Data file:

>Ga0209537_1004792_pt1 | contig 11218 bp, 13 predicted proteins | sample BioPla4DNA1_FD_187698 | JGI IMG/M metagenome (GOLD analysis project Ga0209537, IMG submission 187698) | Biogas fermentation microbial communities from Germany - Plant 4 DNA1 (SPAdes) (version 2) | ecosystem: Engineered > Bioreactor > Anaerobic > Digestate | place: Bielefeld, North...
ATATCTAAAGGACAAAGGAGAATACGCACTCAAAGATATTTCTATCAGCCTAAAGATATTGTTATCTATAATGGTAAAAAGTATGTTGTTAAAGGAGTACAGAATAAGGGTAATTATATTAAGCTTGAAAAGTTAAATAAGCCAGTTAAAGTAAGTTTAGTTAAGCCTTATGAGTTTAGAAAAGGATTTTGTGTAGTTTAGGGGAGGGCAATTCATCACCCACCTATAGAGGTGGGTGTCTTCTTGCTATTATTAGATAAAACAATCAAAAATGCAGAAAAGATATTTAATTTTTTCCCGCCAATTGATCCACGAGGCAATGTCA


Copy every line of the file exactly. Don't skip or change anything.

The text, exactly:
>Ga0209537_1004792_pt1 | contig 11218 bp, 13 predicted proteins | sample BioPla4DNA1_FD_187698 | JGI IMG/M metagenome (GOLD analysis project Ga0209537, IMG submission 187698) | Biogas fermentation microbial communities from Germany - Plant 4 DNA1 (SPAdes) (version 2) | ecosystem: Engineered > Bioreactor > Anaerobic > Digestate | place: Bielefeld, North...
ATATCTAAAGGACAAAGGAGAATACGCACTCAAAGATATTTCTATCAGCCTAAAGATATTGTTATCTATAATGGTAAAAAGTATGTTGTTAAAGGAGTACAGAATAAGGGTAATTATATTAAGCTTGAAAAGTTAAATAAGCCAGTTAAAGTAAGTTTAGTTAAGCCTTATGAGTTTAGAAAAGGATTTTGTGTAGTTTAGGGGAGGGCAATTCATCACCCACCTATAGAGGTGGGTGTCTTCTTGCTATTATTAGATAAAACAATCAAAAATGCAGAAAAGATATTTAATTTTTTCCCGCCAATTGATCCACGAGGCAATGTCA